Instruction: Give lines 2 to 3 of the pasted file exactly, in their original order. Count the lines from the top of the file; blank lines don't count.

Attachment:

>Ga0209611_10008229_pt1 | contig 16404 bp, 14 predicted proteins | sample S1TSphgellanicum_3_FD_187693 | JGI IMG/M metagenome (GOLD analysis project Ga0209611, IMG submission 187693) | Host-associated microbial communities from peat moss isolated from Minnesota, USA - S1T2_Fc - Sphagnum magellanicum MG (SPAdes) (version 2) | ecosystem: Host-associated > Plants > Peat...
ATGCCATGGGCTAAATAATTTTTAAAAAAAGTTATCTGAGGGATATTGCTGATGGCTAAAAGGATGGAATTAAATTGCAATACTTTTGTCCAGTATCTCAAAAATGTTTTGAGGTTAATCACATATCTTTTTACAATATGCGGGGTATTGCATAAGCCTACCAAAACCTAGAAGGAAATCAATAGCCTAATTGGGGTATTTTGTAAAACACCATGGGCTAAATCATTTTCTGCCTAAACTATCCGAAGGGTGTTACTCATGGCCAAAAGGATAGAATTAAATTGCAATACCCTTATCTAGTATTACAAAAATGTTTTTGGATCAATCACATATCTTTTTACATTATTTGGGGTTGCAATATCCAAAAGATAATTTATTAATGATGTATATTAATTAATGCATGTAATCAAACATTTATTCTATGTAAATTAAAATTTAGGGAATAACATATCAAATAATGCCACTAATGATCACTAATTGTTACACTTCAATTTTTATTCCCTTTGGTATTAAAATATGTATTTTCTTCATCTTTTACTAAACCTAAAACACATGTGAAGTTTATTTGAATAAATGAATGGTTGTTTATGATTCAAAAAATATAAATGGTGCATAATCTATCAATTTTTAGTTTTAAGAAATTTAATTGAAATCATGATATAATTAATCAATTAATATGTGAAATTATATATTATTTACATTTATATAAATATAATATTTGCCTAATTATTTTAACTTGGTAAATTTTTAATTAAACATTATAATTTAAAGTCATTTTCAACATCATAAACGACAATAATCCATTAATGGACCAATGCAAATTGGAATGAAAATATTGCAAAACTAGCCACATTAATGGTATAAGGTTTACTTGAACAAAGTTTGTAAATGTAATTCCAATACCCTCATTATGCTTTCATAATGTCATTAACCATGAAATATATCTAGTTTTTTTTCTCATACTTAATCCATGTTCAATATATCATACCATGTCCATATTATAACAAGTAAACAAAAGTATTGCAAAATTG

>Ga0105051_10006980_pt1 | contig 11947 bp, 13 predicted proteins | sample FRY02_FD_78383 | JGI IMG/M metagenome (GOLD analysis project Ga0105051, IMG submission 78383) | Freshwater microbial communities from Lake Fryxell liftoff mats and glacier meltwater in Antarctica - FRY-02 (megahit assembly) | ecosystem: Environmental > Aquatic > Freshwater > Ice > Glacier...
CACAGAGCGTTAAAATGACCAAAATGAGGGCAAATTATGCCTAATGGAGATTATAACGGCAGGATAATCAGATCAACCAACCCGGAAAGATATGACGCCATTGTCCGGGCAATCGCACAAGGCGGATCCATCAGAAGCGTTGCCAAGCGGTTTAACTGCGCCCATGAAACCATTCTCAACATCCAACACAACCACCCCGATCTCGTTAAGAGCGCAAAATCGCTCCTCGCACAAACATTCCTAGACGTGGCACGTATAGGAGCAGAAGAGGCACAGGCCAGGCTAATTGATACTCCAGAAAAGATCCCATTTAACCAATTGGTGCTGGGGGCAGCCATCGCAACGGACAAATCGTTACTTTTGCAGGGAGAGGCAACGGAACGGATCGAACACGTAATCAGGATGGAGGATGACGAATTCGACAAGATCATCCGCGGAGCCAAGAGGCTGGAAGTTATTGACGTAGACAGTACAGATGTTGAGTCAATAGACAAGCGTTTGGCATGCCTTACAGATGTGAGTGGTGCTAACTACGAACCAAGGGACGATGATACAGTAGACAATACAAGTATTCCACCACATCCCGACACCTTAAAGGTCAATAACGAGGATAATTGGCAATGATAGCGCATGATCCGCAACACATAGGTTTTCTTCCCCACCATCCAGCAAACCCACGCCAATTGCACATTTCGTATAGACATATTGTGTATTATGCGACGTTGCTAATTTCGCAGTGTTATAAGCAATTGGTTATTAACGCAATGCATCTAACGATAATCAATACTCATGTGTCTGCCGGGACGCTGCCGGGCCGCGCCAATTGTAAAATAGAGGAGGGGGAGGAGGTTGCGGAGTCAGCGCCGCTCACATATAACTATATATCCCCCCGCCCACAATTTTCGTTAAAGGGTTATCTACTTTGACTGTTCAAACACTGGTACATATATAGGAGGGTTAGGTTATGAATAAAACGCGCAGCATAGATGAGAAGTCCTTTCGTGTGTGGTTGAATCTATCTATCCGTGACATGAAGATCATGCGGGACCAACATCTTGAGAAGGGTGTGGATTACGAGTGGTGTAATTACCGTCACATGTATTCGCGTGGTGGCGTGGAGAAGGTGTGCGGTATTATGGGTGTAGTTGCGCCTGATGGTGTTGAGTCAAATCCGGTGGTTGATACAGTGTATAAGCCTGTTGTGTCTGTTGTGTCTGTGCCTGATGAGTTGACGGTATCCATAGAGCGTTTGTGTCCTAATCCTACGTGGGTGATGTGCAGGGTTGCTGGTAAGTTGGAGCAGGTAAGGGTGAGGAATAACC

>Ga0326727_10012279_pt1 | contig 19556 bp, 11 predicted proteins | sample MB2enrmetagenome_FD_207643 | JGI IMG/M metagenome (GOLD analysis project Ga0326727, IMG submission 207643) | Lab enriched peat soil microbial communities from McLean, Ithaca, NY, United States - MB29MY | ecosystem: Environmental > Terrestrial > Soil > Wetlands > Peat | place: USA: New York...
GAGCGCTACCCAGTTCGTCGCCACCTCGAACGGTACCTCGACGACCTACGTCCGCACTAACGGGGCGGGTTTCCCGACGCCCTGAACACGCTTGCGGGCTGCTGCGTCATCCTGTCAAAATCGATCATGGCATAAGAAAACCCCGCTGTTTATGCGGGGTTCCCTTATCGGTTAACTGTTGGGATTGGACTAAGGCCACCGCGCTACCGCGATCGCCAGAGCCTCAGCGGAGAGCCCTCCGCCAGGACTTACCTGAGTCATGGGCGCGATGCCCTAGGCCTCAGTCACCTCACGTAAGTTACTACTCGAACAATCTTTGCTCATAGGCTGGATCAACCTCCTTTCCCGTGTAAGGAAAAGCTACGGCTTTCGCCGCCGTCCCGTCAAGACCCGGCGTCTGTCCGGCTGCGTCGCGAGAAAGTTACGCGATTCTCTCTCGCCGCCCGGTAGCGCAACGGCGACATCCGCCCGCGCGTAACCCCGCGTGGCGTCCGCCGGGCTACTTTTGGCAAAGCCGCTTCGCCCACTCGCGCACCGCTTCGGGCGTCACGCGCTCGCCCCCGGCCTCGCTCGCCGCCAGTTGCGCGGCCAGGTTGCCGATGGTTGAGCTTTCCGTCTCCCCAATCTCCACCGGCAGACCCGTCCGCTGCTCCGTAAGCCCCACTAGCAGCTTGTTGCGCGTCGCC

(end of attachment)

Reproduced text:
ATGCCATGGGCTAAATAATTTTTAAAAAAAGTTATCTGAGGGATATTGCTGATGGCTAAAAGGATGGAATTAAATTGCAATACTTTTGTCCAGTATCTCAAAAATGTTTTGAGGTTAATCACATATCTTTTTACAATATGCGGGGTATTGCATAAGCCTACCAAAACCTAGAAGGAAATCAATAGCCTAATTGGGGTATTTTGTAAAACACCATGGGCTAAATCATTTTCTGCCTAAACTATCCGAAGGGTGTTACTCATGGCCAAAAGGATAGAATTAAATTGCAATACCCTTATCTAGTATTACAAAAATGTTTTTGGATCAATCACATATCTTTTTACATTATTTGGGGTTGCAATATCCAAAAGATAATTTATTAATGATGTATATTAATTAATGCATGTAATCAAACATTTATTCTATGTAAATTAAAATTTAGGGAATAACATATCAAATAATGCCACTAATGATCACTAATTGTTACACTTCAATTTTTATTCCCTTTGGTATTAAAATATGTATTTTCTTCATCTTTTACTAAACCTAAAACACATGTGAAGTTTATTTGAATAAATGAATGGTTGTTTATGATTCAAAAAATATAAATGGTGCATAATCTATCAATTTTTAGTTTTAAGAAATTTAATTGAAATCATGATATAATTAATCAATTAATATGTGAAATTATATATTATTTACATTTATATAAATATAATATTTGCCTAATTATTTTAACTTGGTAAATTTTTAATTAAACATTATAATTTAAAGTCATTTTCAACATCATAAACGACAATAATCCATTAATGGACCAATGCAAATTGGAATGAAAATATTGCAAAACTAGCCACATTAATGGTATAAGGTTTACTTGAACAAAGTTTGTAAATGTAATTCCAATACCCTCATTATGCTTTCATAATGTCATTAACCATGAAATATATCTAGTTTTTTTTCTCATACTTAATCCATGTTCAATATATCATACCATGTCCATATTATAACAAGTAAACAAAAGTATTGCAAAATTG

>Ga0105051_10006980_pt1 | contig 11947 bp, 13 predicted proteins | sample FRY02_FD_78383 | JGI IMG/M metagenome (GOLD analysis project Ga0105051, IMG submission 78383) | Freshwater microbial communities from Lake Fryxell liftoff mats and glacier meltwater in Antarctica - FRY-02 (megahit assembly) | ecosystem: Environmental > Aquatic > Freshwater > Ice > Glacier...